Let’s take a look at his game.
Powerful and Elusive Bell-Cow
Mattison is a 5’11”, 221lbs. running back that showed the ability to dominate games at Boise State. Mattison has the power to break tackles - and does just about every run - while also showing some good vision and cuts along the way. He doesn’t have breakaway speed, but he does have leg drive and elusiveness. He seems to get better as the game wears on.
At Boise State, you get the feeling he was their main weapon on offense - he had 40 carries in the Mountain West Championship Game - and often seemed a man among boys in the that conference. He showed power, a slashing style, vision and even leaping ability - sometimes all in the same carry. He is clearly a punishing ball-carrier, not afraid to lower his shoulder, but also showed a little more athleticism than perhaps his agility drills revealed.
Mattison’s best event at the Combine was the broad jump and that shows on tape in his powerful legs - and leaping ability. He looks faster than his 4.67” Combine 40 time on tape, but that may be a reflection of the competition around him too. He did run a 4.55” 40 at his pro day as well. In any case, Mattison shows a lot of natural talent along with refined running skills as Matt Waldman details by analyzing one of his rushing attempts:
You notice that Waldman mentions Mattison’s ball security at various stages of that run. That shows up throughout his career. His PFF fumble grade (92.4) was the highest of any college running back last season. He had only one fumble his entire college career.
The other thing mentioned a few times in that clip is Mattison’s body lean and keeping his pads over his knees to help drive through contact. That, along with his powerful legs, shows up on tape when he powers his way for a first down (as he did there) or touchdown, as he does here:
PFF named him the best red-zone running back in college football last season, having scored 15 touchdowns and forced 15 mis-tackles in 53 red zone attempts. He also had the most runs for a first-down or touchdown among draft-eligible backs from the Mountain West conference (84), along with the most forced mis-tackles (68).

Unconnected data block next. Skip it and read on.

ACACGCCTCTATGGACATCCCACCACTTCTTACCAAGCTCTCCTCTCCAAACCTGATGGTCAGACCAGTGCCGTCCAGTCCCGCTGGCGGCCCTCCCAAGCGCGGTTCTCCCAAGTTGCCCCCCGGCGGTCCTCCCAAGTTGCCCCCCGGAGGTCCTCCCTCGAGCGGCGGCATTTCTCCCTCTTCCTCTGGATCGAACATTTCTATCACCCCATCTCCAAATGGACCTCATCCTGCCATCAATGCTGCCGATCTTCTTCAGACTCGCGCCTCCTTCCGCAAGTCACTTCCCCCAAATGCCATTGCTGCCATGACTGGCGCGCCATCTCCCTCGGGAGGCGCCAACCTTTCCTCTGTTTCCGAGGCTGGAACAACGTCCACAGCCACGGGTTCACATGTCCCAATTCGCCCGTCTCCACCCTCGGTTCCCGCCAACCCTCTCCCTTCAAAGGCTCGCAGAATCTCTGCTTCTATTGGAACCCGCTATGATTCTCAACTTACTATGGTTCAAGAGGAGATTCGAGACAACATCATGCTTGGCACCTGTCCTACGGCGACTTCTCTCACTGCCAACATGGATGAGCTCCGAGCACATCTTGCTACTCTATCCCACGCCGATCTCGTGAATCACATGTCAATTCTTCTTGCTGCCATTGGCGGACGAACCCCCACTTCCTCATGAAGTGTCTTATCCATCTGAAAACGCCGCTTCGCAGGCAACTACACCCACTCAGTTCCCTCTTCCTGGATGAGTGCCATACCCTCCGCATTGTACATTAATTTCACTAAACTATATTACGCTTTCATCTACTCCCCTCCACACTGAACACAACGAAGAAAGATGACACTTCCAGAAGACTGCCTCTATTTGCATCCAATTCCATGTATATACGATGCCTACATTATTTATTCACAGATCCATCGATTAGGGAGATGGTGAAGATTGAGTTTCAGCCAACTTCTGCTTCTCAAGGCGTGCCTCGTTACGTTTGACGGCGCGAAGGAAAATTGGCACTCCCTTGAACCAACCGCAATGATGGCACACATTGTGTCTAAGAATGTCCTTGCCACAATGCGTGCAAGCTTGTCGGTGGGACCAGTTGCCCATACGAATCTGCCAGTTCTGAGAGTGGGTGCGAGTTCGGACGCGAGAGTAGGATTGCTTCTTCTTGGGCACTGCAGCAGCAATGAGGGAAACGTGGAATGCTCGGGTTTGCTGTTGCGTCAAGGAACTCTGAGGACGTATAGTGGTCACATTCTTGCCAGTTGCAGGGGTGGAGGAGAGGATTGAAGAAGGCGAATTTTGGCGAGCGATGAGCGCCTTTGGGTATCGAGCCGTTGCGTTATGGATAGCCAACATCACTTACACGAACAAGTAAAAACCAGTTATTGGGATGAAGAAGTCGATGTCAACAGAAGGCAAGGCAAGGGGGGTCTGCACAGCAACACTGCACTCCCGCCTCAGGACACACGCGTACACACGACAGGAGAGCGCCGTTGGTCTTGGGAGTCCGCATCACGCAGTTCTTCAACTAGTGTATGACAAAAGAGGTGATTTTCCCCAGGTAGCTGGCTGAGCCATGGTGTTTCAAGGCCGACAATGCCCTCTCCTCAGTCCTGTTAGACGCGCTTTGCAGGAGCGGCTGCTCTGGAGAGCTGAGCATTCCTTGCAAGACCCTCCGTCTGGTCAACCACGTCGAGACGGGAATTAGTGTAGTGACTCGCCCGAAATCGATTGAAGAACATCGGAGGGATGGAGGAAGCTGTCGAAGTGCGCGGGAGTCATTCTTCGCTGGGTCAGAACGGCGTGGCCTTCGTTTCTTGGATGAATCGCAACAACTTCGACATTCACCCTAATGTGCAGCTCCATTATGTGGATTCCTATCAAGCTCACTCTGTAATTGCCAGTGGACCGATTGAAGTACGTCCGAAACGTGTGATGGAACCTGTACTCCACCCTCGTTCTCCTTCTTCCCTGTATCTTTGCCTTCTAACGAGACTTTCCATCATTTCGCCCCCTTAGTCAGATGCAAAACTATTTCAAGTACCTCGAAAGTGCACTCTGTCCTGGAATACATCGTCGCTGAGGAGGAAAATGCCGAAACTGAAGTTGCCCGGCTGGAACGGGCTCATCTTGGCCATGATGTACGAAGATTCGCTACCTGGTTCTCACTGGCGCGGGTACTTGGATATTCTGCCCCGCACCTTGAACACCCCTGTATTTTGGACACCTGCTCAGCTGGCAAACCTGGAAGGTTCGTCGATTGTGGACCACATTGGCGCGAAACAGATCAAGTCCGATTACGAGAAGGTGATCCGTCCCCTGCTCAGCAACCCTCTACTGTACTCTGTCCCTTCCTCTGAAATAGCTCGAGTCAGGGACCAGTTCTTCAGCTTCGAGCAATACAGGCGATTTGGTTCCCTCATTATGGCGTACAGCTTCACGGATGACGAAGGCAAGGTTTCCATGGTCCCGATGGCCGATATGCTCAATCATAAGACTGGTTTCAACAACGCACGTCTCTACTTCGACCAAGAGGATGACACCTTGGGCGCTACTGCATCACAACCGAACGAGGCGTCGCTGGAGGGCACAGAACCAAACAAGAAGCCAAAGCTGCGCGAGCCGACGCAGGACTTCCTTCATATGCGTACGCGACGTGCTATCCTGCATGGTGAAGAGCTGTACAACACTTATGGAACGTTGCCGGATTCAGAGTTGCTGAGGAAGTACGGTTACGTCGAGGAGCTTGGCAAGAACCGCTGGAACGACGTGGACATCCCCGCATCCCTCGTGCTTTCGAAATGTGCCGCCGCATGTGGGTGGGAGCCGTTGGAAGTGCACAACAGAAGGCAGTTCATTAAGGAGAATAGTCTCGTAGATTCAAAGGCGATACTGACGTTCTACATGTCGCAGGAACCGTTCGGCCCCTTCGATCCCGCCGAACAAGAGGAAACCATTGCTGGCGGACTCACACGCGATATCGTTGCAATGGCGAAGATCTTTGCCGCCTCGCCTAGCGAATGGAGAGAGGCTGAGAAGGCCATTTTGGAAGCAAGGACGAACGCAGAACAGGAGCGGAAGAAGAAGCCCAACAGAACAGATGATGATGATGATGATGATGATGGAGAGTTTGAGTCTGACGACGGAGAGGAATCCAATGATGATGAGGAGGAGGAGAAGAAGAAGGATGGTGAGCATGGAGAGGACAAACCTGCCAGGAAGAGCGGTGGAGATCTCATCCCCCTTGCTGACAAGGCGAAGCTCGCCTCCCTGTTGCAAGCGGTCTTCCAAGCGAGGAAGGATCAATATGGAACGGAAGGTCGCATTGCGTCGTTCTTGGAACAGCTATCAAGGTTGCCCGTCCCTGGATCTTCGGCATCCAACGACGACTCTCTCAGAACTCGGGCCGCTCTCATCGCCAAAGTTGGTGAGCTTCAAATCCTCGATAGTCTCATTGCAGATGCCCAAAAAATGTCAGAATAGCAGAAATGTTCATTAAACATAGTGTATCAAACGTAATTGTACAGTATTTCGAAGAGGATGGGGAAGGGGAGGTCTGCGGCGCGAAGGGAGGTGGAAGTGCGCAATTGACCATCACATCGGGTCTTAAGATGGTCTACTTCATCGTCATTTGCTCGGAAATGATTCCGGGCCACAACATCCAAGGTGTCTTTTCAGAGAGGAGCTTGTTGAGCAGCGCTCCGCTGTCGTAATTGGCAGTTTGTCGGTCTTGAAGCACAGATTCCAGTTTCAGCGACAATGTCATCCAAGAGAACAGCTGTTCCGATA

Nice Complement to Dalvin Cook
Mattison’s more powerful, between the tackles running style serves as a nice compliment to Dalvin Cook’s more explosive, elusive style. He’s also a durable back that can handle a lot of carries. And he’s also a good short yardage back too. So, between the two backs, the Vikings should offer both big play ability, along with the power to wear down a defense over the course of a game.
Mattison was primarily an inside zone runner at Boise State, and I could see the Vikings varying his use between inside and outside zone runs, and even some power in short yardage situations, where he has a knack for powering forward through the line to gain. Mattison also has some receiving ability out of the backfield, with good hands. He had no dropped passes last season. He also has good ability as a blocker, but could stand to improve in this area - like most college running backs.
Bottom line, the Vikings were looking for a Latavius Murray replacement with this pick, and they may have got an upgrade in the process. Mattison can do everything Murray did for the Vikings, but also brings greater balance, elusiveness and speed as a younger back entering the league after a nice run at Boise State.
Here are a couple scouting report summaries on Mattison:
Alexander Mattison is an intriguing all-around threat out of the backfield. Mattison runs with good power, terrific violence/urgency, shows some admirable vision pressing the line of scrimmage and offers some modest pass receiving skills. Mattison isn’t going to be a player who wins a lot of footraces, but that isn’t his game anyway. He’s much more effective and dynamic between the tackles and slashing through the point of attack. Potential starting RB. - Kyle Crabbs, TDN
Mattison has been a standout for Boise State across the last two seasons and he projects nicely as a versatile power back at the next level. While his bread and butter will always be his bruising style and power, Mattison has upside in pass protection and his hands are reliable to contribute as a receiver. Mattison’s lack of speed and modest agility do present some restrictions, but he is a nuanced between the tackles runner. Mattison has the upside of a top 2/3 back for an NFL offense who has at least some appeal on every down. - Joe Marino
I included Mattison’s highlight reels to showcase what he can do as a runner, along with the MWC championship game, where he had 40 carries and reminds you of how Adrian Peterson used to dominate games as a back.
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